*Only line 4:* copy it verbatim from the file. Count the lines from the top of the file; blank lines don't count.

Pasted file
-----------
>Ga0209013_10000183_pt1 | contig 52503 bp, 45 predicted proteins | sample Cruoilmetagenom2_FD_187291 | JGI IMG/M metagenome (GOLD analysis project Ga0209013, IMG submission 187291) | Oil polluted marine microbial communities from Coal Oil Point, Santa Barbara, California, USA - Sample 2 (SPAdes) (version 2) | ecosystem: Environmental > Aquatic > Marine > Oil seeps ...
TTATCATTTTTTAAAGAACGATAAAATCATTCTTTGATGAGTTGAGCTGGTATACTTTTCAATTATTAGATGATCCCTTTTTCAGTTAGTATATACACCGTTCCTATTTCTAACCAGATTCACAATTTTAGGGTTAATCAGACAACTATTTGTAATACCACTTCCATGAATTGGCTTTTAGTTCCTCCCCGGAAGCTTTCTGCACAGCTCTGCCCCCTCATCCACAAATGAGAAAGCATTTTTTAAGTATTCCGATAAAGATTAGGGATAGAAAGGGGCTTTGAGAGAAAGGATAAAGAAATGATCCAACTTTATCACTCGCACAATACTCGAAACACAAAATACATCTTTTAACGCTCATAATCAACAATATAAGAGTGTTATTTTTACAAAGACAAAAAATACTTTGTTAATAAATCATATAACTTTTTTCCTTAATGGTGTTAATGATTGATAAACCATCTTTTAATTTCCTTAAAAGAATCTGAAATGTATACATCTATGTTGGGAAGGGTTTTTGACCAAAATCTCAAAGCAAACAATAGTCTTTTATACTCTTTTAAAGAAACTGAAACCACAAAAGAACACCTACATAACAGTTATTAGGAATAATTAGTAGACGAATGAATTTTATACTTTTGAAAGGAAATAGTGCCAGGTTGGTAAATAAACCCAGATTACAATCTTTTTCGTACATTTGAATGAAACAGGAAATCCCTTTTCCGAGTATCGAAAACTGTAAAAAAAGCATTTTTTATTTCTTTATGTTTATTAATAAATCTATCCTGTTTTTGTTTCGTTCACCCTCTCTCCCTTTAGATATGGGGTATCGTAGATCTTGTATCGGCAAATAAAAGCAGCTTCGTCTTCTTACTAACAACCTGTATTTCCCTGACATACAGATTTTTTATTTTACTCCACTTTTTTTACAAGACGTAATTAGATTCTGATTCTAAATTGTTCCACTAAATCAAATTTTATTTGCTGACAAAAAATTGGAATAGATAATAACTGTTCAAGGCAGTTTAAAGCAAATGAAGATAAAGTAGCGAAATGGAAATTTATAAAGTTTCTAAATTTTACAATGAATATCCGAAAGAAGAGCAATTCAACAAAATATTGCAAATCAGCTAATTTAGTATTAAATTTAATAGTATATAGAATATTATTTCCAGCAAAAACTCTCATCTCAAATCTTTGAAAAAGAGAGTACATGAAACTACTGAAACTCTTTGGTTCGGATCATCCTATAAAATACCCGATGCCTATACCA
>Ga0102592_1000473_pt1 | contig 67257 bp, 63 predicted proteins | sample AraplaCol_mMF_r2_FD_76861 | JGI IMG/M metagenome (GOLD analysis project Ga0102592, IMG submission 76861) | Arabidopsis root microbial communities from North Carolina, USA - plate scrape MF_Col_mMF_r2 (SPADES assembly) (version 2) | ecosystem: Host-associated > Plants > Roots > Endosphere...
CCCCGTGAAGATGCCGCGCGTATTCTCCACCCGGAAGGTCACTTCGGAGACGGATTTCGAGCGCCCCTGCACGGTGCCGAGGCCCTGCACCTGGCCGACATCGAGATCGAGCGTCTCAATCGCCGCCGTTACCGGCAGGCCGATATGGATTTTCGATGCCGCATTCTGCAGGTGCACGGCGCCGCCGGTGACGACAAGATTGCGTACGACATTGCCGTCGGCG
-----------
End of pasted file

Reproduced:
CCCCGTGAAGATGCCGCGCGTATTCTCCACCCGGAAGGTCACTTCGGAGACGGATTTCGAGCGCCCCTGCACGGTGCCGAGGCCCTGCACCTGGCCGACATCGAGATCGAGCGTCTCAATCGCCGCCGTTACCGGCAGGCCGATATGGATTTTCGATGCCGCATTCTGCAGGTGCACGGCGCCGCCGGTGACGACAAGATTGCGTACGACATTGCCGTCGGCG